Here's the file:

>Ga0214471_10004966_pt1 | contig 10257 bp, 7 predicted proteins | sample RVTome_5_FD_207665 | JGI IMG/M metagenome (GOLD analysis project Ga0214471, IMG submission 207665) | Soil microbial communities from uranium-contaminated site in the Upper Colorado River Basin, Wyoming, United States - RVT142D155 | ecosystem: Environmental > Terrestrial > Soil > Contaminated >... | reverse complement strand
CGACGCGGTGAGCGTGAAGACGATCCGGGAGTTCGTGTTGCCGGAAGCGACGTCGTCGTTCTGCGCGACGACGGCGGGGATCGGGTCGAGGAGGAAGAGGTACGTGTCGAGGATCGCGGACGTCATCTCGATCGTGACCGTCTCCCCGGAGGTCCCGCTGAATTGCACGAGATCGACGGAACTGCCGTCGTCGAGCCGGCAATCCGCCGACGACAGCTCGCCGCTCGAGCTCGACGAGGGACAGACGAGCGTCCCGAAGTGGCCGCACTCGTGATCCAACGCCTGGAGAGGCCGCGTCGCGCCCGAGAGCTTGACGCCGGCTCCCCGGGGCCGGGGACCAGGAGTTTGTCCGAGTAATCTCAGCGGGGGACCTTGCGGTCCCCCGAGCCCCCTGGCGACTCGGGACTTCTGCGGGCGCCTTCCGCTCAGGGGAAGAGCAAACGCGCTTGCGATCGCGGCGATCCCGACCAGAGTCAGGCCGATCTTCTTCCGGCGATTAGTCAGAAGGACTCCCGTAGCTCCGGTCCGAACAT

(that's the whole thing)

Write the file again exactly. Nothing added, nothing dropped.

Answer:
>Ga0214471_10004966_pt1 | contig 10257 bp, 7 predicted proteins | sample RVTome_5_FD_207665 | JGI IMG/M metagenome (GOLD analysis project Ga0214471, IMG submission 207665) | Soil microbial communities from uranium-contaminated site in the Upper Colorado River Basin, Wyoming, United States - RVT142D155 | ecosystem: Environmental > Terrestrial > Soil > Contaminated >... | reverse complement strand
CGACGCGGTGAGCGTGAAGACGATCCGGGAGTTCGTGTTGCCGGAAGCGACGTCGTCGTTCTGCGCGACGACGGCGGGGATCGGGTCGAGGAGGAAGAGGTACGTGTCGAGGATCGCGGACGTCATCTCGATCGTGACCGTCTCCCCGGAGGTCCCGCTGAATTGCACGAGATCGACGGAACTGCCGTCGTCGAGCCGGCAATCCGCCGACGACAGCTCGCCGCTCGAGCTCGACGAGGGACAGACGAGCGTCCCGAAGTGGCCGCACTCGTGATCCAACGCCTGGAGAGGCCGCGTCGCGCCCGAGAGCTTGACGCCGGCTCCCCGGGGCCGGGGACCAGGAGTTTGTCCGAGTAATCTCAGCGGGGGACCTTGCGGTCCCCCGAGCCCCCTGGCGACTCGGGACTTCTGCGGGCGCCTTCCGCTCAGGGGAAGAGCAAACGCGCTTGCGATCGCGGCGATCCCGACCAGAGTCAGGCCGATCTTCTTCCGGCGATTAGTCAGAAGGACTCCCGTAGCTCCGGTCCGAACAT